It’s a brave artist who attempts to bring a more serious message onto the dancefloor. Normally, the club is where clubbers go for release. A safe place where people can escape the more significant issues that face our world and simply lose themselves in the music. However, British Columbia native, Jayda Guy (Jayda G) sincerely believes that there is room for club music that makes people think about the environment, particularly the conservation of our marine life.
This is a distinctly personal issue for Guy. At the same time as completing her Masters in Resource and Environmental Management specializing in environmental toxicology, wherein she investigated the effects of human activity on the Salish Sea killer whales, she was also writing the music that would become her debut album Significant Changes. Naturally, her studies had a profound effect on her music and have ultimately lead to an album that admirably aims to get those on the dancefloor thinking as well as grooving.
“Unifying the Centre (Abstract)” slinks into view with ethereal vocal loops wrapped around springy, rippling beats, and soulful jazzy keyboard runs. Functioning like the abstract to an essay it provides a quick overview of what’s to come, before the sumptuous R&B of “Renewal (Hyla Mix)” finds Guy adding snappy percussion and a low string hook to the mix as hazy vocal loops gently glide in and out of frame.
“Stanley’s Get Down (No Parking on the DF)” is a wonderful tongue-in-cheek dig at those club goers that dare to stare down, hypnotized by their phones rather than get swept up by the floor shaking groove that’s sweeping up hearts and minds all over the dancefloor. With her spoken word vocals, popping bassline, and a thumping beat, the whole thing is more than capable of shaking anyone’s phones clean out of their hands.
Now that she’s got your attention, she isn’t about to lose it and on “Leave Room 2 Breathe” Guy keeps things firmly in the club. With Alex Dash’s soulful voice rising like a kite in the middle of the dancefloor, Guy gives it just enough wind to keep it dancing as she creates an authentic, classic Chicago house vibe.
One of the things that make Significant Changes such a success is the manner in which Guy subtly brings in the more deeper, serious themes that are clearly very important to her.
On the meditative, “Orca’s Reprise”, Guy emulates the majesty of nature with Japanese strings and Orca whale song that illustrates just how wonderfully otherworldly these animals are. It’s a wake-up call as to what is at stake should we fail to take action, something compounded by “Missy Knows What’s Up”. Here, Guy juxtaposes spoken pronouncements from Canadian biologist Misty MacDuffee about the very real plight of these mammals with a foreboding, throbbing beat to create electronic music with a clear environmental conscious.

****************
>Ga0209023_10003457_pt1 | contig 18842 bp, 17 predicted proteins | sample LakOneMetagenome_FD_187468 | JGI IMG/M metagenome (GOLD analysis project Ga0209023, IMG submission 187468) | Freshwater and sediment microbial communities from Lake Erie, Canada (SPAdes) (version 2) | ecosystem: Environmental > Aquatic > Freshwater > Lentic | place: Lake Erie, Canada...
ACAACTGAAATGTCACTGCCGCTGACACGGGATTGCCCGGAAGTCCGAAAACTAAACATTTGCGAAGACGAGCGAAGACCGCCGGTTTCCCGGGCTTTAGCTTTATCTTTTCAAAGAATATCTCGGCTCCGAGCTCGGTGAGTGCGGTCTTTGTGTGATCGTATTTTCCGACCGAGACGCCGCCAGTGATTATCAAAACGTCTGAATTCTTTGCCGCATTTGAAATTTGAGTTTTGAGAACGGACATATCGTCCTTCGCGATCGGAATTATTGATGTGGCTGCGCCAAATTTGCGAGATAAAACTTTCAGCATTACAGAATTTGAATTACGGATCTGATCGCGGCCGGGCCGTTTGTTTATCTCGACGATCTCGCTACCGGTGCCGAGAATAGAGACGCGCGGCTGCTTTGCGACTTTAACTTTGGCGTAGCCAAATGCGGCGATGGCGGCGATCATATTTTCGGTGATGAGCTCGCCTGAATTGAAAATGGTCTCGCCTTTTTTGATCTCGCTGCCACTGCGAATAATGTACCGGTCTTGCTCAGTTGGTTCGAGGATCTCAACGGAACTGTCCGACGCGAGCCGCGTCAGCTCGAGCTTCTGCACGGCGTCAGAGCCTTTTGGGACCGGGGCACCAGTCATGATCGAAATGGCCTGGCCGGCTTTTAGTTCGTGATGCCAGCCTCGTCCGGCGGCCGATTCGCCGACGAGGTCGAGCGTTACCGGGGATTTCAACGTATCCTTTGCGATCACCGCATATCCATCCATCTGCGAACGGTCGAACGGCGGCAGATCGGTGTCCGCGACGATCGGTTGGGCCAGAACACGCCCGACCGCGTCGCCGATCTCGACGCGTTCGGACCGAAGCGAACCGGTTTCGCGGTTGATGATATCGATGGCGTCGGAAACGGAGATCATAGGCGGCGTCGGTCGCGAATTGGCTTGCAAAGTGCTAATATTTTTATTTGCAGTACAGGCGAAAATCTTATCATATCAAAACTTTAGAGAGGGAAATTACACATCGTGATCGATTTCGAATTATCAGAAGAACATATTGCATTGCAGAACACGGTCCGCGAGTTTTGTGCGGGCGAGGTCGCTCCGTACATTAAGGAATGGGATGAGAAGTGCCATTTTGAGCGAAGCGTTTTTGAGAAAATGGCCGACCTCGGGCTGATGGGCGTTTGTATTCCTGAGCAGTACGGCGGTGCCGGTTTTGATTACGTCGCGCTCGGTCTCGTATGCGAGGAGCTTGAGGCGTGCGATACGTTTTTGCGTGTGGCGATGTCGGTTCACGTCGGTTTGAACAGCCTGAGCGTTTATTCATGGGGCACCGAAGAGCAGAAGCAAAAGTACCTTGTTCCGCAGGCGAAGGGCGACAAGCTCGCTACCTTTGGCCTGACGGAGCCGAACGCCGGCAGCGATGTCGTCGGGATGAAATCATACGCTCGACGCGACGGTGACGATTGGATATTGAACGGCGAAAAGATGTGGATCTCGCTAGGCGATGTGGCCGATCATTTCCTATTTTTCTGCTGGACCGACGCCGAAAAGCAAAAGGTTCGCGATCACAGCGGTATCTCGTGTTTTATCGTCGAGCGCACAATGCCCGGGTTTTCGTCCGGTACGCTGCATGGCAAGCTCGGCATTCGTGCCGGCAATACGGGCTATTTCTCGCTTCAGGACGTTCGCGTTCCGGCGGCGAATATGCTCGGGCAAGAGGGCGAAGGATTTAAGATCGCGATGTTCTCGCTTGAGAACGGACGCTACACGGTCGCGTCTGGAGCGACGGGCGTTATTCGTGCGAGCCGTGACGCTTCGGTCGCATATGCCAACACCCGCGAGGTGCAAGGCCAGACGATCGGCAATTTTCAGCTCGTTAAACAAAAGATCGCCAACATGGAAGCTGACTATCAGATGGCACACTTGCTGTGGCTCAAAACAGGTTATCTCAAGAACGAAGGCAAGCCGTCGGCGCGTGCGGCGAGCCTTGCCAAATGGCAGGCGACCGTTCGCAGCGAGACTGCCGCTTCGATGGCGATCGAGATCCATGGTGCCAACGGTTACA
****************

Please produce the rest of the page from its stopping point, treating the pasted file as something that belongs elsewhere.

Alex Dash returns on “Sunshine in the Valley”, a soaring disco number designed purely to make the world a little more fabulous. With syncopated bass and a taut rhythm, it’s the musical equivalent of finally flicking the switch on a room full of fairy lights. If the desire to lose yourself on the dancefloor hasn’t taken hold by now, then “Move to the Front (Disco Mix)” will surely erase those last hanging threads of resistance. Guy herself takes center stage to encourage the women dancing at the back to get up front as she implores, them to “shake those hip bones and twerk.” Guy knows her audience and she is playing to those who just want to let their bodies run wild to the sounds coming from the speakers.
Finally, plaintive piano notes and lilting strings bring the whole thing to a close on the appropriately named “Conclusion”. Just like the conclusion of her thesis, it’s a thoughtful ending that invites the audience to ponder on the wider themes of the album.
Opening her music to a broader discussion compliments the music beautifully as she integrates the spirit of environmental care and conservation as well as espousing the importance of people being together and present in the same space. As a platform for further discussion and as a funky, hip shaking, unifying electronic album, Significant Changes is a triumph.